A few months back we took a trip out of London to Whitstable, a very old town that was mentioned in the 11th Century Doomsday Book. The name means 'meeting place by the white post' which Basil fully approves of!
Of course, despite there being a wonderful seafront we headed straight for the bric-a-brac and vintage fair - I never can resist!
After a very enjoyable browse through the vintage wares it was time to get down to the harbour for an oyster or two. Now I must confess, I had never eaten an oyster, but I decided that today was the day. For me and Basil it was their famous Pacific oysters - perfect with local beer instead of champagne. Whitstable is famous for it's oysters and in fact the Canterbury and Whitstable Railway Company built in the 1830's was nick named the Crab And Winkle Railway due to the plenitude of sea food to be had. There is a nine day oyster festival in July each year which starts with an opening parade on the nearest Saturday to St James' Day (25th July).
The quay is a great place to hang out, since I was last here, many new food sellers have sprung up and at the end of the South Quay is a collection of wooden studios populated by artisans and small businesses. Jon Hogbin has a studio at the Harbour Market and his work is fantastic, it is so evocative of the seaside.
To get down to the sea front the town is criss-crossed by numerous small alleys, once used by fishermen to reach the beach. Many of these are now registered as public rights of way; I have to say that going down Squeeze Gut Alley was a bit of a sideways experience (for me, not Basil). Island Wall, the closest street to the seafront, has numerous buildings dating from the mid-19th century including the Neptune and Wall Tavern pubs, and the Dollar Row cottages, which were built from the proceeds of a salvage operation on a ship carrying silver dollars.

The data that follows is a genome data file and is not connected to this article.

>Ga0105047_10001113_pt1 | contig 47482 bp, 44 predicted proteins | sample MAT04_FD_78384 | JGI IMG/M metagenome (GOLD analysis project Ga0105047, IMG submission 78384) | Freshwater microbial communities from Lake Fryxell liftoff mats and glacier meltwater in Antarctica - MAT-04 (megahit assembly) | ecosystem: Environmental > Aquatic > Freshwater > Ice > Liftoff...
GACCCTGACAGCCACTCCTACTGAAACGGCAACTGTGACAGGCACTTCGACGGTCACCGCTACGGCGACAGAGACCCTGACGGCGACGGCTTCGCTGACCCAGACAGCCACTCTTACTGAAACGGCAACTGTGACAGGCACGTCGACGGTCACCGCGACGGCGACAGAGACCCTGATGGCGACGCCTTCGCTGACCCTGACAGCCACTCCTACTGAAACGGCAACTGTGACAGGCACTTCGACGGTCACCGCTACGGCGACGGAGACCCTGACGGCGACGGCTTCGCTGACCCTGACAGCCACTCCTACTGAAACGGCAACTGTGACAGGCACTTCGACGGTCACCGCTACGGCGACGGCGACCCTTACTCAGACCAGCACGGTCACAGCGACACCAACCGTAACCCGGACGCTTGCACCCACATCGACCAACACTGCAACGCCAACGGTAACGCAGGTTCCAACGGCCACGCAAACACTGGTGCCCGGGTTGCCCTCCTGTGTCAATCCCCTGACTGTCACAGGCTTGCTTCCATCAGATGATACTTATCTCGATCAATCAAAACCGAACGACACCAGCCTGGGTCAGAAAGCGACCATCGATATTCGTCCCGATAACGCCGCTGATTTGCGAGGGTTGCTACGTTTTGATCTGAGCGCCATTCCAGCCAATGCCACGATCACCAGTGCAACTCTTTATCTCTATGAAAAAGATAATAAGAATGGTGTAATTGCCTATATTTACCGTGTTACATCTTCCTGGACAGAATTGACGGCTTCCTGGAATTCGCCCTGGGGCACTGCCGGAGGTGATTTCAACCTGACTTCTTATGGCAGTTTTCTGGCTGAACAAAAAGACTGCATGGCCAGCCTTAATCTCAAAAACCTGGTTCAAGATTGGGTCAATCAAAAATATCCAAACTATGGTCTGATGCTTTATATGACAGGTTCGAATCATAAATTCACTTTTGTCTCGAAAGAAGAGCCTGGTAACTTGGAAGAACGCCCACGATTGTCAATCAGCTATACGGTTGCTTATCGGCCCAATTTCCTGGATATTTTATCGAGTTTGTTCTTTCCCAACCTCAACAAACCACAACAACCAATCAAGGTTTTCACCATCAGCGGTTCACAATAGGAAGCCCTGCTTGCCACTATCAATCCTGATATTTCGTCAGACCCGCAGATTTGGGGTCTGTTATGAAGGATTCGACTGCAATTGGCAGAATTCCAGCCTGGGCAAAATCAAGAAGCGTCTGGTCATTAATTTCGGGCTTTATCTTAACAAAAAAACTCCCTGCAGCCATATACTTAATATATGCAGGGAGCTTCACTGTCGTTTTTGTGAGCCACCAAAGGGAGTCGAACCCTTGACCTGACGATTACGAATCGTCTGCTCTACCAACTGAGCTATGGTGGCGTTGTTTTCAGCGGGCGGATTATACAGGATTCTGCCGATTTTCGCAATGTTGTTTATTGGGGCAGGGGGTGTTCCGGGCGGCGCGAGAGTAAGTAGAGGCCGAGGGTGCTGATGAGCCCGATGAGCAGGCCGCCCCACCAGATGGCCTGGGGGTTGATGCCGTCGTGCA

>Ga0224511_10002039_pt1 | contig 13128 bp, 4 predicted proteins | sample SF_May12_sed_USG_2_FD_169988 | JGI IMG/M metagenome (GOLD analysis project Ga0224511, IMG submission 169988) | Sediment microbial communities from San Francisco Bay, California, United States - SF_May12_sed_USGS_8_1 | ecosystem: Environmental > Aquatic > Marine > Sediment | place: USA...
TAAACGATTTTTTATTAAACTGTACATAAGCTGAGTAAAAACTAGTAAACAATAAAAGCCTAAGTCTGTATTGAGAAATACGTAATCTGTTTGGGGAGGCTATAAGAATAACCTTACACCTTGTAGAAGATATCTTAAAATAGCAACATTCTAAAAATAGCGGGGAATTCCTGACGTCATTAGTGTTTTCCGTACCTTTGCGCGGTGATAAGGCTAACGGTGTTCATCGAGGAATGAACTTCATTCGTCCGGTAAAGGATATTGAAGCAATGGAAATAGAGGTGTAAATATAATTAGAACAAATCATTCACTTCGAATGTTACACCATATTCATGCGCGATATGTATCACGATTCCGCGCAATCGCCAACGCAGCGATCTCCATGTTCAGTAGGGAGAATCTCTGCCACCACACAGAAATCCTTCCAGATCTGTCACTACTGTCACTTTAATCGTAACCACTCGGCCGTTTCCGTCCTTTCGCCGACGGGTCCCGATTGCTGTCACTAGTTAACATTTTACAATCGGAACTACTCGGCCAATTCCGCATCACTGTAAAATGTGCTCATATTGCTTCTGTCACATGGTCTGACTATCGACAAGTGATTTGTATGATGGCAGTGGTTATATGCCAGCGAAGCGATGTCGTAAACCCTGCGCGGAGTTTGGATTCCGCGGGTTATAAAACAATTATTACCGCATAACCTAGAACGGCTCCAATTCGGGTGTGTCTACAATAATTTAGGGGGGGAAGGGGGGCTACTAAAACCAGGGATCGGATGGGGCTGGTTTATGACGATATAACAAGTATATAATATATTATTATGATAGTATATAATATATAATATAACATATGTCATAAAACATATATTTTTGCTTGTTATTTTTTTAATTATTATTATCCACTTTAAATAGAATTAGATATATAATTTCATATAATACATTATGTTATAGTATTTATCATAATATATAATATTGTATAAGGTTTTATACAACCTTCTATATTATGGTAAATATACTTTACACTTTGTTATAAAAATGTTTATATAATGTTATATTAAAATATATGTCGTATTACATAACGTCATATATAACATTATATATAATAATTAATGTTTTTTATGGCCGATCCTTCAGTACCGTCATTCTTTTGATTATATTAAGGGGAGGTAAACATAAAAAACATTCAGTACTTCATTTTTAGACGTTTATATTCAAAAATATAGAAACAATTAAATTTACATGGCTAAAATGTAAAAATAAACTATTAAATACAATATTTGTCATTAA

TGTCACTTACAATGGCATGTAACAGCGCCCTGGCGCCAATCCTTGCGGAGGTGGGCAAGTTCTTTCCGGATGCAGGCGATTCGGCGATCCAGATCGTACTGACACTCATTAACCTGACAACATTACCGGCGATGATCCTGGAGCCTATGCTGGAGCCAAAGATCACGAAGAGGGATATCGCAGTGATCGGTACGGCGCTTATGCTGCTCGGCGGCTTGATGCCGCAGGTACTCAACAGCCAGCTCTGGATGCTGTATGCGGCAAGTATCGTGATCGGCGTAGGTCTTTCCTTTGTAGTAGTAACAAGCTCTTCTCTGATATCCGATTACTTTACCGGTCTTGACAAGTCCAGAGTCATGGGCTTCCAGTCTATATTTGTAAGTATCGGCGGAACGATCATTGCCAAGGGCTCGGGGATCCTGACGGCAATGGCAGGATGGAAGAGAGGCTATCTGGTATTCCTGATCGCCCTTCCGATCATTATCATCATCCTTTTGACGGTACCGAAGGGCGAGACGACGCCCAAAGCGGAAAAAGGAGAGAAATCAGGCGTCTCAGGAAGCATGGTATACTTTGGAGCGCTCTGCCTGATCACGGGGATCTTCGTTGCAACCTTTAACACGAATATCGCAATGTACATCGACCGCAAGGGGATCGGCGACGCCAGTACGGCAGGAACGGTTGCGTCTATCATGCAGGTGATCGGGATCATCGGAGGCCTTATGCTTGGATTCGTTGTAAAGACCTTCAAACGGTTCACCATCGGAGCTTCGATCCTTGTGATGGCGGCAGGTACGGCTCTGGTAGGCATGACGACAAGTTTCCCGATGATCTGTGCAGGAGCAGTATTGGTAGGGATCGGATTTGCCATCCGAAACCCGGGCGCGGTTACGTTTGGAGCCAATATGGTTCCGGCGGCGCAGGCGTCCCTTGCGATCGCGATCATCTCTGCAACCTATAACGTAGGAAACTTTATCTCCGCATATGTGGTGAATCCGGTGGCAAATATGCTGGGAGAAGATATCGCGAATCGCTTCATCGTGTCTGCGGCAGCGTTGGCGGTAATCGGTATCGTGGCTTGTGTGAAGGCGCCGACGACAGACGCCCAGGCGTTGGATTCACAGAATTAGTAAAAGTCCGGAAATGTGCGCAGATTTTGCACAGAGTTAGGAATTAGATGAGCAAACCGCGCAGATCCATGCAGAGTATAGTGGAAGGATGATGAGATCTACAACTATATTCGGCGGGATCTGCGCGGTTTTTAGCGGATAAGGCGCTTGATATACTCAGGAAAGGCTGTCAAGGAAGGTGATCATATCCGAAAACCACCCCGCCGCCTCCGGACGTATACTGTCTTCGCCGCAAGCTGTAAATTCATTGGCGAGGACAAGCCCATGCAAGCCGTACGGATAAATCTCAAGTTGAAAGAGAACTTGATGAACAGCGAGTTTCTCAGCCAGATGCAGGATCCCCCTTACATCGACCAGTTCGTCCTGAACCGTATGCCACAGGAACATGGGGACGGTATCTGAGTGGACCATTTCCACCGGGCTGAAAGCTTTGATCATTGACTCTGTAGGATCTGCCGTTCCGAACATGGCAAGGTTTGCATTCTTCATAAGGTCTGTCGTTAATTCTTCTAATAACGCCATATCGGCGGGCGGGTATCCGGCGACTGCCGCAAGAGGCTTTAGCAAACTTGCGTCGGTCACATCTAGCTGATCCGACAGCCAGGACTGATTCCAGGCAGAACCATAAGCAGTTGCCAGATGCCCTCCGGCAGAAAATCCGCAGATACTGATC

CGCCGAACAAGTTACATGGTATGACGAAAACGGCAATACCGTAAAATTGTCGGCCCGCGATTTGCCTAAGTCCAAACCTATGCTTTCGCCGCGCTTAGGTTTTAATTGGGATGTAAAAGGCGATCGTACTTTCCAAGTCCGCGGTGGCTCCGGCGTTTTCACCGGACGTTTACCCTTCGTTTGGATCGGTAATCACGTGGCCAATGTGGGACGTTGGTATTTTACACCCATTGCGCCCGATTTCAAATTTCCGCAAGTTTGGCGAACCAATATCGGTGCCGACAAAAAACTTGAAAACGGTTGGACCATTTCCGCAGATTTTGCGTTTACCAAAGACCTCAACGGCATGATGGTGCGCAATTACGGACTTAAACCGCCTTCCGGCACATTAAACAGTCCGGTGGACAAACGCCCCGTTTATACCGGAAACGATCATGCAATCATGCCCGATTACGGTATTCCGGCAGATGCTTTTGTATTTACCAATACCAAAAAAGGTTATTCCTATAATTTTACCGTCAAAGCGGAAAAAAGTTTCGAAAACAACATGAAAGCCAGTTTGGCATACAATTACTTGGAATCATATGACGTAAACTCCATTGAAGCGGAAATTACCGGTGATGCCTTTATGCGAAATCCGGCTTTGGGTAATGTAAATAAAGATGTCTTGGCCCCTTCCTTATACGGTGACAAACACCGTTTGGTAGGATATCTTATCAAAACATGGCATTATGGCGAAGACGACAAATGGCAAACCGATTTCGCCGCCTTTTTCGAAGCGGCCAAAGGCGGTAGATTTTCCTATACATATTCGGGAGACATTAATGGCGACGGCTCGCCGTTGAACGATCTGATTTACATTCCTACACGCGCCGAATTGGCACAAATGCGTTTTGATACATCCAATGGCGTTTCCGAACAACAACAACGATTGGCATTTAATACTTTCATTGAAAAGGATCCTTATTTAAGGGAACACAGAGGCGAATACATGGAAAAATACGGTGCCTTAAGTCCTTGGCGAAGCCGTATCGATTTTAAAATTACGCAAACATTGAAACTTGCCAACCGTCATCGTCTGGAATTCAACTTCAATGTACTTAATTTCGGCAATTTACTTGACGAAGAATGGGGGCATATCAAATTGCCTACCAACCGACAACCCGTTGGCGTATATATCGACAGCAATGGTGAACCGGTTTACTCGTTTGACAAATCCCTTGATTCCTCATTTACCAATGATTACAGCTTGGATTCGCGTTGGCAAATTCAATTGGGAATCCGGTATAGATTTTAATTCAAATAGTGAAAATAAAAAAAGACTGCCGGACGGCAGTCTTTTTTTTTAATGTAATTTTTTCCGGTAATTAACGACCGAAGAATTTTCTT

Basil had great fun running around on the shingly beach, though initially perplexed by the waves. Further away you can sometimes see the now-redundant Shivering Sands and Red Sands offshore World War II sea forts which look like mini oil platforms.
In the 1960's, aside from a Pirate Radio Station, an eccentric Major called Paddy Roy Bates, declared that his fort was an independent country called 'Sealand'! By the time he died in 2012 the Major had created Sealand's own currency, passport, National Anthem and flag and declared that his son Michael should be the next King! Though Sealand is not recognised as a real country it didn't stop mountaineer Kenton Cool placing a Sealand flag at the summit of Mount Everest in 2013!
You can't go to the seaside and not buy an ice cream and good job we did, because the ice cream sellers tipped us off about the imminent arrival of The Waverley paddle steamer to Whitstable. The Waverley is the last seagoing passenger carrying paddle steamer in the world! Built in 1946, it used to sail between islands in North Scotland until 1973; it now sails to many different places around Britain and you can book via Waverley Excursions. Whilst the steamer was coming in to harbour, there was also a lifeboat being launched. It was quite dramatic.
What an amazing sight and the feeling in the crowd was that of wonder of a bygone age. Basil and I wandered back to the town feeling incredibly lucky to have been in the right place to have seen this magnificent boat. Whitstable town is full of lovely shops and cafes and you are spoilt for choice.
One final drink before heading back to London and then this salty dog fell fast asleep all the way!